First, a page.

Both of these men are students at the University of Wyoming in Laramie. Nathan, a former Marine, is studing Wildlife and associated programs. Pat is majoring in Zoology. Having such willing help is a wonderful thing and very much appreciated by myself and the facility. Thanks guys.

NOTE: This is near the end of May and you'll notice they are wearing warm coats and gloves. The temperature was in the 40s but with the wind and rain it was a miserable day to be working outside.

M.A.S.H. ??????

Well, it's TRAPPER JOHN but not from M.A.S.H. fame. This adult Turkey Vulture was found in a yard in Greybull with a leghold trap attached above his right foot. I have no idea how long it was there but luckily he was found by some caring people who called Bill Robertson, the warden in that town. I drove over to Greybull, along with Pat and Nathan, to retrieve him. He was fiesty but at least didn't throw up when I put him in a carrier. Well, he did a little but that was probably because he hadn't eaten in a while.

As you can see in this photo, TJ has a bandage on his right leg after having surgery to repair the fracture near his foot. Only time will tell if this will work as the foot color wasn't the best. That may mean it's dead from lack of circulation. Maybe it's my wishing making it so but to me the toes on his right foot now appear pinkish, the normal color for TVs. He is totally flighted so if this works he will be headed back to the wild when ready. In the meantime he's realized this is a pretty good place to land as there are lots of mouse pieces to eat and they're tossed his direction, he didn't even have to hunt for them.

Monday, May 16, 2011

It's not just humans...

Saturday I got a call from Patty Perry of Wildlife & Environ-mental Conser-vation in Ojai, CA about an eagle I sent her a year ago for use in her educational programs. Patty spent quite a bit of each day sitting with TRONA, a very large and energetic female golden and was thrilled when she got this beautiful bird on her fist. Then the unthinkable happened, she collapsed and died as she was feeding her. As this wasn't an old bird, at least in my opinion maybe six to eight years, it was very unexpected. I suggested that Patty have an autopsy done which she did on Sunday.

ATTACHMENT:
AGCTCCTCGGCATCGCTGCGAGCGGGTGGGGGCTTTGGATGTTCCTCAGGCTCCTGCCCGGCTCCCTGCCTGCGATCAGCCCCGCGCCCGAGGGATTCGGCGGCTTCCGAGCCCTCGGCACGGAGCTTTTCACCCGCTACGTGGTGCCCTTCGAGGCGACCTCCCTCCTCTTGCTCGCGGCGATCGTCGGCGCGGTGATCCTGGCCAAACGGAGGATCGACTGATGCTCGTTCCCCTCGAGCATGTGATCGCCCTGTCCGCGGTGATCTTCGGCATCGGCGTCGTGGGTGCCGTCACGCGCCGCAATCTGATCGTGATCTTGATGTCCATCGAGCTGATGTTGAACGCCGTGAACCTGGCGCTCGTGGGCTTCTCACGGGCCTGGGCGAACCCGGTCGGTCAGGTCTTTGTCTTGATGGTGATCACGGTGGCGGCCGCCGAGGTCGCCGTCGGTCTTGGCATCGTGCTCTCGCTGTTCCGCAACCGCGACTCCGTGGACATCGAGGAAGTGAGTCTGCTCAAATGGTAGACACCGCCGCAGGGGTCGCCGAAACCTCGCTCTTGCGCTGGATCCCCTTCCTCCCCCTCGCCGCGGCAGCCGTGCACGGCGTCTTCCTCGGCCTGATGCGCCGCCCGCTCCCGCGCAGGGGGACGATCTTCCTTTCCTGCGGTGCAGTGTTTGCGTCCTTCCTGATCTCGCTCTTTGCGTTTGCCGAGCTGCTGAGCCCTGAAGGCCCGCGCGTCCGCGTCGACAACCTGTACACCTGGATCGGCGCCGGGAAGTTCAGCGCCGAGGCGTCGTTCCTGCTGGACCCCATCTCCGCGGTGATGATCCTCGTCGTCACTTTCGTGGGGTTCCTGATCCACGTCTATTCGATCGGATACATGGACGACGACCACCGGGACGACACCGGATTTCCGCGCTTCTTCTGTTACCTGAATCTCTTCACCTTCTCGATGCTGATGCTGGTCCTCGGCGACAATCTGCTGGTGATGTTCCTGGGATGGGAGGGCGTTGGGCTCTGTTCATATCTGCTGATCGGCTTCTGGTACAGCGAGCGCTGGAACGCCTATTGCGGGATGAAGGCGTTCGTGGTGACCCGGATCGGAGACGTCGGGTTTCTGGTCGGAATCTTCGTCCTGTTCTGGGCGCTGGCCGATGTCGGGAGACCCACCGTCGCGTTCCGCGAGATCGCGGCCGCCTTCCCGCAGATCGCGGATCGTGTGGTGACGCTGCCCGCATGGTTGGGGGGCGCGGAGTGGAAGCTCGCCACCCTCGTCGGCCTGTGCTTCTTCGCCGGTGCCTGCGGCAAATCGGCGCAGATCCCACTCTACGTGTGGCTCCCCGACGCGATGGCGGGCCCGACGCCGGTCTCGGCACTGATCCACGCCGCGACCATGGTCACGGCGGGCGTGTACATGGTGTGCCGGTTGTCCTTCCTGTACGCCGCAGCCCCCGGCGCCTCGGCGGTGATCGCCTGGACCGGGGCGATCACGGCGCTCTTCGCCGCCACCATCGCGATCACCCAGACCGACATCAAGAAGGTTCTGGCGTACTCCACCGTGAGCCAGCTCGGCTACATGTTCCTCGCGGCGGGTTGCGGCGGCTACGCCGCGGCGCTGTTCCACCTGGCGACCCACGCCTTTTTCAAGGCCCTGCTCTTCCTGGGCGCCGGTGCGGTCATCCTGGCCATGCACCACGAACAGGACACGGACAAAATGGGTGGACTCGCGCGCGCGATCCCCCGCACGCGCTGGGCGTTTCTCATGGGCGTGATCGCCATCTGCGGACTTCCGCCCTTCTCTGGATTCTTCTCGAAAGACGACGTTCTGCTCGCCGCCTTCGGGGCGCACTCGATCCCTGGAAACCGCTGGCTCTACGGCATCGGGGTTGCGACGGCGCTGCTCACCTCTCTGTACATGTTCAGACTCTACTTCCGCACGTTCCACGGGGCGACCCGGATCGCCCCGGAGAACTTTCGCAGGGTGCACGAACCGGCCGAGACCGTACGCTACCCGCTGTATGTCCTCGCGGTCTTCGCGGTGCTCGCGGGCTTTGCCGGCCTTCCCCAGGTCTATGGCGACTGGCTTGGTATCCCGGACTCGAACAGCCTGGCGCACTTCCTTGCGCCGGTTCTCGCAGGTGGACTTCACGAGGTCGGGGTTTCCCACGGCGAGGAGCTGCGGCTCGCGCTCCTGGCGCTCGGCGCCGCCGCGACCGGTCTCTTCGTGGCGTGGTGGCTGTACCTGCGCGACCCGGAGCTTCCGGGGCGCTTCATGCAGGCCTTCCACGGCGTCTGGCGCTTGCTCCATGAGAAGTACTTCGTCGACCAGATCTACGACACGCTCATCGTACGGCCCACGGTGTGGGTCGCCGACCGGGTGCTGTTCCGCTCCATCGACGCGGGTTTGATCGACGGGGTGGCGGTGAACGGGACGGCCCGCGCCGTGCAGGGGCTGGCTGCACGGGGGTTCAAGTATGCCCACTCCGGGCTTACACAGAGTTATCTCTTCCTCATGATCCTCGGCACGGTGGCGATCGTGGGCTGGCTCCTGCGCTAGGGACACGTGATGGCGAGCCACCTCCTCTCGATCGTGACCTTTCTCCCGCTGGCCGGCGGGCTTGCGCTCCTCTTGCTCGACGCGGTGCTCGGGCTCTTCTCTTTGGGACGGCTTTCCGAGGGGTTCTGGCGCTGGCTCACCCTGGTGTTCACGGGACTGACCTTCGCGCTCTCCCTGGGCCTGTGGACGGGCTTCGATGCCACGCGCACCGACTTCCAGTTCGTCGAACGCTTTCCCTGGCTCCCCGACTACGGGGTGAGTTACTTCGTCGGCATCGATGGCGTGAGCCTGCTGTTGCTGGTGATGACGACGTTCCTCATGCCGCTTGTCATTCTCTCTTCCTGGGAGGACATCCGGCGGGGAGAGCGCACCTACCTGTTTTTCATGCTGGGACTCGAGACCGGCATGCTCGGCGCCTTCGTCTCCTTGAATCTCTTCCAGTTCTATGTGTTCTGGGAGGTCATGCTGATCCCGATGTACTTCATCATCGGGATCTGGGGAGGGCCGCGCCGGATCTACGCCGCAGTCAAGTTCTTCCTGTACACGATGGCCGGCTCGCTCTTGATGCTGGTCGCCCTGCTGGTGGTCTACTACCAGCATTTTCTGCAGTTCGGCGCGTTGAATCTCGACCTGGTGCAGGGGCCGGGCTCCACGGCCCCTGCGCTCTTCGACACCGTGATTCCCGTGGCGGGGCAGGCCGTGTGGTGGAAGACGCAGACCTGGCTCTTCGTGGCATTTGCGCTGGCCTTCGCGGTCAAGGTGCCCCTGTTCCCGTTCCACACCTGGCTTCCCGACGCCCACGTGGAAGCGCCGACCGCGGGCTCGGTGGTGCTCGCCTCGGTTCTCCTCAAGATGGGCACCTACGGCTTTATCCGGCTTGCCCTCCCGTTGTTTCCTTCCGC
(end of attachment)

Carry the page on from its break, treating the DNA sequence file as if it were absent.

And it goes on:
Amazingly enough this very healthy appearing bird died of a heart attack. The post discovered a thickening of the wall in the left side of her heart and a roughening of one of the valves. I know that anything with a heart can have an attack but this was most unusual and left Patty, and myself, very sad at the outcome.

Saturday, May 14, 2011

Foster dad is now on duty

Today I moved the two baby GHOs to a larger cage and added SEEDY to the mix. He's a super foster dad and altho he's not the absolute best at handing them their mice, he's very protective and by example shows them how to be a mean and big tough owl. SEEDY has been with me for 19 years now, the first dozen or so as a school bird and even posed for a famous artist at the Cody Art Show Quick Draw. That painting sold in a five figure amount.

When the babies are large enough to go outside they will all move to an 8'x 8' pen with branches and various perches. Then it's on to the owl flight area with lots of perch heights to aim for.

Friday, May 13, 2011

Owl nests

After the past two days rescuing the baby GHOs shown below, it seems to me that this would be a good time to mention owl nests. With the exception of the two ground nesters, Snowy and Short-eared, no owl builds a nest. They borrow either a cavity that is already in a tree, a hollow at the top of a broken off dead tree, or use an abandoned redtail hawk or magpie nest. Sometimes even a ledge in an old barn or cliff. The only one that may cause trouble is the magpie nest as they can only use it when the roof caves in which may take as long as a few years depending on how well it is made.

If you are a rancher or farmer with a rodent problem, the best bird to have on your place is a great horned owl as their diet is made up of lots of small furry things. The only way they will take up residence is if there is already a nest in one of the large old trees on the place. There is, however, a way to build one for them. They don't use nest boxes but open nests. Here are the directions....

Take a 4' square of 1/2" hardware cloth and the same size felt or tar paper. Find the exact center and cut a slit from there to one corner. Make a shallow cone shape by overlapping the cut edges, put the two together with the wire on the bottom and fasten the whole thing high up in the tree where a large branch comes off the trunk. Fill that cone with large bark pieces then a variety of branches doing your best to weave them into a solid base. Then sit back and hope the GHOs think you're a good nest builder and set up housekeeping.